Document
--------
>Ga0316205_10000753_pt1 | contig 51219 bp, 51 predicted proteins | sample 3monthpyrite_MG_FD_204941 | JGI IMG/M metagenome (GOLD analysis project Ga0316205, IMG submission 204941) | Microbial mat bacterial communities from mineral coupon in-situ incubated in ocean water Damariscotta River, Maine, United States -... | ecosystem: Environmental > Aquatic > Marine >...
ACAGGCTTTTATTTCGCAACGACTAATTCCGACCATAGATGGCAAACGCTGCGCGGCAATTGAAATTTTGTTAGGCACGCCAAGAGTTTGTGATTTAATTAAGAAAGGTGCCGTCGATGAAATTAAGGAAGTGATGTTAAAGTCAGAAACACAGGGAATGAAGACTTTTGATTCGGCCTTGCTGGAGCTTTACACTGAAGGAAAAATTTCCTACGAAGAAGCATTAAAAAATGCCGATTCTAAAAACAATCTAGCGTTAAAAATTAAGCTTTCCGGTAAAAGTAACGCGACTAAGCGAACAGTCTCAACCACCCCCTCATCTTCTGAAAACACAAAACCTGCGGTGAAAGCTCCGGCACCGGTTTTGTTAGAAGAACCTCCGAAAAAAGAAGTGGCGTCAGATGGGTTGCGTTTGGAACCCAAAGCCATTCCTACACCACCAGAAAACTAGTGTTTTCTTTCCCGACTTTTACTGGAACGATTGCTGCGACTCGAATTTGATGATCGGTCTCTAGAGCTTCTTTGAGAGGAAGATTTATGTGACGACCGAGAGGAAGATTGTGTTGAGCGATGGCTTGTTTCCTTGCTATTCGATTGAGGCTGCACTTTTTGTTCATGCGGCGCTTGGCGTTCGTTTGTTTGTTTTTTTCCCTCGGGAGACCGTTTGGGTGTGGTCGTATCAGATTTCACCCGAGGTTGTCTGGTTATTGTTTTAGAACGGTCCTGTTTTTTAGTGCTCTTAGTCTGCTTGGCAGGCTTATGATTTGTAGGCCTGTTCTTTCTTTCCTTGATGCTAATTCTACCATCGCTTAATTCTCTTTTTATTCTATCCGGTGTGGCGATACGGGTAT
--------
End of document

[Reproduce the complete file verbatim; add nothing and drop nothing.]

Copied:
>Ga0316205_10000753_pt1 | contig 51219 bp, 51 predicted proteins | sample 3monthpyrite_MG_FD_204941 | JGI IMG/M metagenome (GOLD analysis project Ga0316205, IMG submission 204941) | Microbial mat bacterial communities from mineral coupon in-situ incubated in ocean water Damariscotta River, Maine, United States -... | ecosystem: Environmental > Aquatic > Marine >...
ACAGGCTTTTATTTCGCAACGACTAATTCCGACCATAGATGGCAAACGCTGCGCGGCAATTGAAATTTTGTTAGGCACGCCAAGAGTTTGTGATTTAATTAAGAAAGGTGCCGTCGATGAAATTAAGGAAGTGATGTTAAAGTCAGAAACACAGGGAATGAAGACTTTTGATTCGGCCTTGCTGGAGCTTTACACTGAAGGAAAAATTTCCTACGAAGAAGCATTAAAAAATGCCGATTCTAAAAACAATCTAGCGTTAAAAATTAAGCTTTCCGGTAAAAGTAACGCGACTAAGCGAACAGTCTCAACCACCCCCTCATCTTCTGAAAACACAAAACCTGCGGTGAAAGCTCCGGCACCGGTTTTGTTAGAAGAACCTCCGAAAAAAGAAGTGGCGTCAGATGGGTTGCGTTTGGAACCCAAAGCCATTCCTACACCACCAGAAAACTAGTGTTTTCTTTCCCGACTTTTACTGGAACGATTGCTGCGACTCGAATTTGATGATCGGTCTCTAGAGCTTCTTTGAGAGGAAGATTTATGTGACGACCGAGAGGAAGATTGTGTTGAGCGATGGCTTGTTTCCTTGCTATTCGATTGAGGCTGCACTTTTTGTTCATGCGGCGCTTGGCGTTCGTTTGTTTGTTTTTTTCCCTCGGGAGACCGTTTGGGTGTGGTCGTATCAGATTTCACCCGAGGTTGTCTGGTTATTGTTTTAGAACGGTCCTGTTTTTTAGTGCTCTTAGTCTGCTTGGCAGGCTTATGATTTGTAGGCCTGTTCTTTCTTTCCTTGATGCTAATTCTACCATCGCTTAATTCTCTTTTTATTCTATCCGGTGTGGCGATACGGGTAT